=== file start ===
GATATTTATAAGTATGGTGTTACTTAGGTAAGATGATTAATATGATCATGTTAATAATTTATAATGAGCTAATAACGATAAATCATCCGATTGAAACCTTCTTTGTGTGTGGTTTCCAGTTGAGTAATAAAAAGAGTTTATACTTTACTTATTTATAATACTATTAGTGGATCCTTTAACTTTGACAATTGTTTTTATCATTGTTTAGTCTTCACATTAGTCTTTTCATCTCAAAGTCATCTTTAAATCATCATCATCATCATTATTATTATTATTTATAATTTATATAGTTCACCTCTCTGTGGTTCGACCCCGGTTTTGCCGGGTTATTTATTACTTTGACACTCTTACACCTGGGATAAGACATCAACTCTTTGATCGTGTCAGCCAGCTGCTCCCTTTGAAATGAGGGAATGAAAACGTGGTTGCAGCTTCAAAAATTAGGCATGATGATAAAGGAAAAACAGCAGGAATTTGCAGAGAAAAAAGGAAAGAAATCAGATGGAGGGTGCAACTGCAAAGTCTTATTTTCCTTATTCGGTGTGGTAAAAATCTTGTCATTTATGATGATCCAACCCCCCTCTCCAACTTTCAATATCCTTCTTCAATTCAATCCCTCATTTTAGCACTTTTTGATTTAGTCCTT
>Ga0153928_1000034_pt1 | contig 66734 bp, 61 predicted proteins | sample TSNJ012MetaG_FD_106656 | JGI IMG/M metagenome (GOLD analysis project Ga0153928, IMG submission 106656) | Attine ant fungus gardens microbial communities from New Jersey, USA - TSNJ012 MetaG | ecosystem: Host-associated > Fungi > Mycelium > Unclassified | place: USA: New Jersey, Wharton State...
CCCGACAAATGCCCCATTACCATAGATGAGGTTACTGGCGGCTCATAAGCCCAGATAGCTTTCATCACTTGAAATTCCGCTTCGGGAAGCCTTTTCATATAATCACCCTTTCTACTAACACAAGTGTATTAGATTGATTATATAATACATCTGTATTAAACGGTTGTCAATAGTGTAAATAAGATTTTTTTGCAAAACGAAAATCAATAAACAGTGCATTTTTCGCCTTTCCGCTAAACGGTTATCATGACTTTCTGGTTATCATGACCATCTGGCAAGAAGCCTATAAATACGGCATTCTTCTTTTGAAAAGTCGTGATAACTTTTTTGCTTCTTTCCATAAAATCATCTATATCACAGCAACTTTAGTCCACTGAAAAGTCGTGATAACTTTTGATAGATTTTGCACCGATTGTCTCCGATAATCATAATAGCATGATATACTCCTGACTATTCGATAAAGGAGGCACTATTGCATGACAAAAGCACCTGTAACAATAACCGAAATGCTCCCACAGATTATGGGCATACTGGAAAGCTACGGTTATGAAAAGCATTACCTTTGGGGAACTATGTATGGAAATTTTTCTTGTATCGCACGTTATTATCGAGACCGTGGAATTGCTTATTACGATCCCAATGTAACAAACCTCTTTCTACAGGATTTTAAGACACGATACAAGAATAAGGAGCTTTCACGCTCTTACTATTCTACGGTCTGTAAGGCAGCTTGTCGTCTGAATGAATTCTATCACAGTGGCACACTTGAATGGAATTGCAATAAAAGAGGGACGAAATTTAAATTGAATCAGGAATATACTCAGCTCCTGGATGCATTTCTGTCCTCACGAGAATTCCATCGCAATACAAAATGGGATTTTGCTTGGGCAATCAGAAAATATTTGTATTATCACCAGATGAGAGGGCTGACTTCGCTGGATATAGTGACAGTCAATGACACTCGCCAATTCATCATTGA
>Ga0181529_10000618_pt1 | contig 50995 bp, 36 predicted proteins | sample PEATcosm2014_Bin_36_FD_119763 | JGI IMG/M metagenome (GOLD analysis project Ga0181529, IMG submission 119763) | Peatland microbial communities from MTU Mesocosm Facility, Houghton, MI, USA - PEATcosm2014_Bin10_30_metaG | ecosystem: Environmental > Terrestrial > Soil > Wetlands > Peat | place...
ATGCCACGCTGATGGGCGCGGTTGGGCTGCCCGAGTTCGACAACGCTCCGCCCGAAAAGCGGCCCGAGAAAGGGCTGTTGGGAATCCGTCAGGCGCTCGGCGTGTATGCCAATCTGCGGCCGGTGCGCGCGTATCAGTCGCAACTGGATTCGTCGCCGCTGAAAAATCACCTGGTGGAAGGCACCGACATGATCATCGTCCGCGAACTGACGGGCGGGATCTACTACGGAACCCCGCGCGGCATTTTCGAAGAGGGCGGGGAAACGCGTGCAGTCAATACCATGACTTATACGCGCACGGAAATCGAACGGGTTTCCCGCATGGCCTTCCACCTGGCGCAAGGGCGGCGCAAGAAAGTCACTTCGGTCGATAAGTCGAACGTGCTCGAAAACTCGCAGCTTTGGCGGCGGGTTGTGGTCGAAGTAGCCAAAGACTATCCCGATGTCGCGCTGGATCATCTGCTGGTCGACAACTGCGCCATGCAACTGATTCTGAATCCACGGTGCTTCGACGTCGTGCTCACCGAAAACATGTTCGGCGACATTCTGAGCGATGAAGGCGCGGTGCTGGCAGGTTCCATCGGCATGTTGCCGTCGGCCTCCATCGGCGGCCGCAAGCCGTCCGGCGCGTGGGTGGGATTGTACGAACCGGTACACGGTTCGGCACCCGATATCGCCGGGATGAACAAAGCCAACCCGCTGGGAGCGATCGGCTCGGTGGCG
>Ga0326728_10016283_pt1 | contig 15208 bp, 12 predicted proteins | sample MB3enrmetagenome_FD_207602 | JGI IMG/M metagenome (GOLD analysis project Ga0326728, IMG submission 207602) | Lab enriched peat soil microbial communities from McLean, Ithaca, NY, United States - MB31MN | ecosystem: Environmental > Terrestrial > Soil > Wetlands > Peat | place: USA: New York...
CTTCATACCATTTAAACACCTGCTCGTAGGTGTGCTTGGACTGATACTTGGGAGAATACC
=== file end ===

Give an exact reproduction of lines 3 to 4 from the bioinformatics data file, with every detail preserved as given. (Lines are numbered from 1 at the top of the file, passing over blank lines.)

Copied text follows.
CCCGACAAATGCCCCATTACCATAGATGAGGTTACTGGCGGCTCATAAGCCCAGATAGCTTTCATCACTTGAAATTCCGCTTCGGGAAGCCTTTTCATATAATCACCCTTTCTACTAACACAAGTGTATTAGATTGATTATATAATACATCTGTATTAAACGGTTGTCAATAGTGTAAATAAGATTTTTTTGCAAAACGAAAATCAATAAACAGTGCATTTTTCGCCTTTCCGCTAAACGGTTATCATGACTTTCTGGTTATCATGACCATCTGGCAAGAAGCCTATAAATACGGCATTCTTCTTTTGAAAAGTCGTGATAACTTTTTTGCTTCTTTCCATAAAATCATCTATATCACAGCAACTTTAGTCCACTGAAAAGTCGTGATAACTTTTGATAGATTTTGCACCGATTGTCTCCGATAATCATAATAGCATGATATACTCCTGACTATTCGATAAAGGAGGCACTATTGCATGACAAAAGCACCTGTAACAATAACCGAAATGCTCCCACAGATTATGGGCATACTGGAAAGCTACGGTTATGAAAAGCATTACCTTTGGGGAACTATGTATGGAAATTTTTCTTGTATCGCACGTTATTATCGAGACCGTGGAATTGCTTATTACGATCCCAATGTAACAAACCTCTTTCTACAGGATTTTAAGACACGATACAAGAATAAGGAGCTTTCACGCTCTTACTATTCTACGGTCTGTAAGGCAGCTTGTCGTCTGAATGAATTCTATCACAGTGGCACACTTGAATGGAATTGCAATAAAAGAGGGACGAAATTTAAATTGAATCAGGAATATACTCAGCTCCTGGATGCATTTCTGTCCTCACGAGAATTCCATCGCAATACAAAATGGGATTTTGCTTGGGCAATCAGAAAATATTTGTATTATCACCAGATGAGAGGGCTGACTTCGCTGGATATAGTGACAGTCAATGACACTCGCCAATTCATCATTGA
>Ga0181529_10000618_pt1 | contig 50995 bp, 36 predicted proteins | sample PEATcosm2014_Bin_36_FD_119763 | JGI IMG/M metagenome (GOLD analysis project Ga0181529, IMG submission 119763) | Peatland microbial communities from MTU Mesocosm Facility, Houghton, MI, USA - PEATcosm2014_Bin10_30_metaG | ecosystem: Environmental > Terrestrial > Soil > Wetlands > Peat | place...